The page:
In August, I ran 3 online workshops about React Data Visualization. Little 4-hour affairs every Sunday for people who preordered my upcoming React + D3 2018 book and course.
You could call them webinars, but that sounds lame. They're workshops because they're interactive, last a while, and you write code on your own computer. Like an in-person workshop but not.
Goal was 👇
- Give preorderers a nice bonus
- Practice my Reactathon September workshop
- Develop and polish some new material
- Record a new video course
First workshop started with 8 people, and ended with 2. Ouch
Second started with 8 people, and ended with 8. Yay
Third started with 8 and ended with 11. O.o
This can only mean one thing: My workshops improved! The audience was more engaged, grokked the material better, and learned more.
When making workshops, I always change "Here's the solution" 👉 "Here's my solution"— Swizec Teller writing a book you’ll wanna read (@Swizec) August 26, 2018
More welcoming. Less judgy. Always okay if you do it different
My approach to in-person workshops has evolved and improved over the… years?… gosh it's been a while. The main improvements were to make them less ambitious, simplify my code, and do more follow-along exercises.
Turns out saying a few words then announcing "Now you code this while I watch" is not a great teaching approach. People get confused, are afraid to ask questions, and everyone has a bad time. Plus, you get bored.
Online, I turn this approach up to eleven.
Nothing worse than dead air when you're on air.
So where an in-person workshop looks like this:
- Swiz talks for a while
- Swiz writes some code
- Swiz says "Do this next"
- Everyone except Swiz codes
- Swiz says "Okay, who got it?"
- Swiz shows how he'd do it
- Go to 1
An online workshop is more interactive because I can't see the audience, so I have to make them actively play along with me. Keep them saying stuff in the chatroom, ask them questions, make them guess what I'm going to say next.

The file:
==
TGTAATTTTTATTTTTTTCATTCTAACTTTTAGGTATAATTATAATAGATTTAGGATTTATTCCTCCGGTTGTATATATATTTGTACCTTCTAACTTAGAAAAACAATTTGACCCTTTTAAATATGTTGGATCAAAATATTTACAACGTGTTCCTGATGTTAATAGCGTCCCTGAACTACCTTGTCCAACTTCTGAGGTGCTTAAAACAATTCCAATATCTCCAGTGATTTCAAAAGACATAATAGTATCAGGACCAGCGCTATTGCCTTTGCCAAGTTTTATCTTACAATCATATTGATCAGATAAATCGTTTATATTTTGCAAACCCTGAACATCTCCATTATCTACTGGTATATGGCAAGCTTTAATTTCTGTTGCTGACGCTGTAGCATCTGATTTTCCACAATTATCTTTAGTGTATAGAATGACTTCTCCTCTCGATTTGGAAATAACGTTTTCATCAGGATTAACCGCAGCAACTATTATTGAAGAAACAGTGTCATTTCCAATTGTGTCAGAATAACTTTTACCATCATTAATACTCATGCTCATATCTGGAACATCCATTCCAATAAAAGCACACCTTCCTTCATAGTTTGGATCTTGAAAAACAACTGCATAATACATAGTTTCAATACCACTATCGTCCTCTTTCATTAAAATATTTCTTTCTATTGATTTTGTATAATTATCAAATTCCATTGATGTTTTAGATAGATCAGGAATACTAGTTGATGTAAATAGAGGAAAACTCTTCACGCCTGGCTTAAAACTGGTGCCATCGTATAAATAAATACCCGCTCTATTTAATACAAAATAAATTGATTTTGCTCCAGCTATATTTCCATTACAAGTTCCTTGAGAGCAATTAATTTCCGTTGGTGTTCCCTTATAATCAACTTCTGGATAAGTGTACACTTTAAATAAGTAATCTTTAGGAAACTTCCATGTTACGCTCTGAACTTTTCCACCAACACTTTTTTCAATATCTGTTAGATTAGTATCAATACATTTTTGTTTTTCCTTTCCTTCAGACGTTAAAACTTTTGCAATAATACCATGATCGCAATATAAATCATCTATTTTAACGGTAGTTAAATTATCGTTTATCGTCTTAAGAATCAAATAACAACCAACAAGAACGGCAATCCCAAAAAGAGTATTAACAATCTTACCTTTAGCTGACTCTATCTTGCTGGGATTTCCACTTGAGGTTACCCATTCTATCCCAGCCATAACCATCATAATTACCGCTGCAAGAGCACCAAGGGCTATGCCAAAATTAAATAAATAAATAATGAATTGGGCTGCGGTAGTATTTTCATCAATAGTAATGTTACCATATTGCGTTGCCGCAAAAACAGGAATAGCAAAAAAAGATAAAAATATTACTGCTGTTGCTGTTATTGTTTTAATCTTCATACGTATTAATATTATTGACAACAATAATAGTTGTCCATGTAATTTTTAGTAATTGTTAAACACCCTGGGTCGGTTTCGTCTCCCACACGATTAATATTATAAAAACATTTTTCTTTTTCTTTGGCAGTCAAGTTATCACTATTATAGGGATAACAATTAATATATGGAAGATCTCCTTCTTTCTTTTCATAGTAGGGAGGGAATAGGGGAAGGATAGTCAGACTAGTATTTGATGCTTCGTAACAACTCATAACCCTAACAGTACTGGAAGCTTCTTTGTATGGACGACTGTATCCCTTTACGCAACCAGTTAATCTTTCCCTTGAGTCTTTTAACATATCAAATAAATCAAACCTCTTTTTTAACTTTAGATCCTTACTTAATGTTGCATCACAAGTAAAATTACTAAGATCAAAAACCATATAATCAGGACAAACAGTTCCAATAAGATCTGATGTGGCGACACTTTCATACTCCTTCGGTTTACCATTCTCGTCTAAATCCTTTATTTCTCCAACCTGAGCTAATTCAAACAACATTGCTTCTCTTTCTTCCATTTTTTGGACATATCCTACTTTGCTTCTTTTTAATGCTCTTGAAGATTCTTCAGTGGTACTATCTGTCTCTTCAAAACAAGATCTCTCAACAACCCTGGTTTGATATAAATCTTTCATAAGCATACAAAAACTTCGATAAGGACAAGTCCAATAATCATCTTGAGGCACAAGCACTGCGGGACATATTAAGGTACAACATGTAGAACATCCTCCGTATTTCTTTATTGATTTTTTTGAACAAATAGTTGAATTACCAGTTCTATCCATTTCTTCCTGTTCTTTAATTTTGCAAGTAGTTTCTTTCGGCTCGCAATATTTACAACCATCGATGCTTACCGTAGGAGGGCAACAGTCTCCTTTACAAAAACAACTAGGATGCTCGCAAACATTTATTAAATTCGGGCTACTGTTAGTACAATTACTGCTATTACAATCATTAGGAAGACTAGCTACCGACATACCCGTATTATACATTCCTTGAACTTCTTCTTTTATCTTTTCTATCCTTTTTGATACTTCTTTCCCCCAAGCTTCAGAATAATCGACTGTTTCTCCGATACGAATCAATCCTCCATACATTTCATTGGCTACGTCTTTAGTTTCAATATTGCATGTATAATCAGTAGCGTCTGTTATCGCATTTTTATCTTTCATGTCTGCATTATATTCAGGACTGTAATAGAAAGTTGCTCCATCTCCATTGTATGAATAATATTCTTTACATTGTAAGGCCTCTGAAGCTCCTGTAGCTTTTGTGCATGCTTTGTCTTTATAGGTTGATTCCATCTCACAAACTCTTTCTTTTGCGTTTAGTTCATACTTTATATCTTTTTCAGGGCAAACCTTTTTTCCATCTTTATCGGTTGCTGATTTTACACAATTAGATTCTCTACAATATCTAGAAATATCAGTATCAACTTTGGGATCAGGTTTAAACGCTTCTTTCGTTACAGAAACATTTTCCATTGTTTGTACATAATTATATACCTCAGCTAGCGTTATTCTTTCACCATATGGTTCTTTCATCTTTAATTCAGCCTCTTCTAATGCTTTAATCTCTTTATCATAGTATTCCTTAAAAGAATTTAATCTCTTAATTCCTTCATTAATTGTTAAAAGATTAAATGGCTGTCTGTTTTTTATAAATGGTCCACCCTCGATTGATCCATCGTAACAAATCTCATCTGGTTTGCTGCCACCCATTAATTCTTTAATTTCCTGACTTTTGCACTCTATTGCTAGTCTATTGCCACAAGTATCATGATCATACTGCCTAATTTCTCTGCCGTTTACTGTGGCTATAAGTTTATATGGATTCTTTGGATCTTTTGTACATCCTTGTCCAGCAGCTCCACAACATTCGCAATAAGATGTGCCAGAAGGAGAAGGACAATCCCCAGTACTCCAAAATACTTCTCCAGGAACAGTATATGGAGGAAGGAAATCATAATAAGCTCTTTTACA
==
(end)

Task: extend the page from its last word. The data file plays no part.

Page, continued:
Something like this 👇
- Swiz talks for a bit
- Swiz asks a question to make audience think
- Swiz waits for chats to fly in
- Swiz nods and says "YES! Great guess."
- Swiz shows his answer be it code or words or pictures
- Only at the very end does Swiz say "Okay I'll shush for 5min and you code this"
- Go to 1
I think in a four-hour session there were maybe two 5-minute periods where I was quiet and letting the audience work through some code on their own. Even then, I tried to get them into a live shared Codesandbox so we could work together.
Codesandbox live shares are great by the way! You can write some code, then ask the audience to fill in the blank or to guess what has to happen next. It's great 👌
And then you get comments like this
How quickly the content made sense. Last week I was having much more trouble than this week, some of the programming challenges were resolved within a minute or 2, which definitely felt rewarding. You did an amazing job putting this together, can't wait to continue reviewing the video!
Workshop went great, really enjoyed it. You are a great teacher, and give good amounts of time to work things out and answer questions.
Lesson learned: Online doesn't have to suck.
Now I get to try this interactivity
Easiest way to do it is hosting a meeting on Zoom. Managing the invites and stuff is annoying and easy to lose track of. There are probably existing perfect tools for that.
To record your screen and get a high quality recording, you should use Camtasia. Your computer might struggle running all this stuff. I don't have a solution for that.
I used my Canon DSLR as the webcam, so that was high quality.
Yeti Blue Mic for good quality audio. Everyone said it was clear and crisp, no background noise.
Use a high resolution stream, as high as you can, to avoid having to zoom in too much on your code. The crispness means people can read small fonts.
Zoom breakout rooms are great if you wanna help someone one-on-one, a lot like an in-person workshop, but they create dead air for everyone else, which sucks. Better to make the workshop so very interactive that one-on-one help isn't needed.
Online workshops are a lot more fun than I expected.
It's a little nervewracking when you can't see the crowd, don't know if your jokes are landing, aren't sure anyone follows your argument, and don't quite know if your audience is even still there. But you know what? You can compensate for that by making it more interactive than an in-person workshop and it's easier to reach people around the world.
Think I might host more of these. Interested? Ping me on Twitter. 🤙
I write articles with real insight into the career and skills of a modern software engineer. "Raw and honest from the heart!" as one reader described them. Fueled by lessons learned over 20 years of building production code for side-projects, small businesses, and hyper growth startups. Both successful and not.
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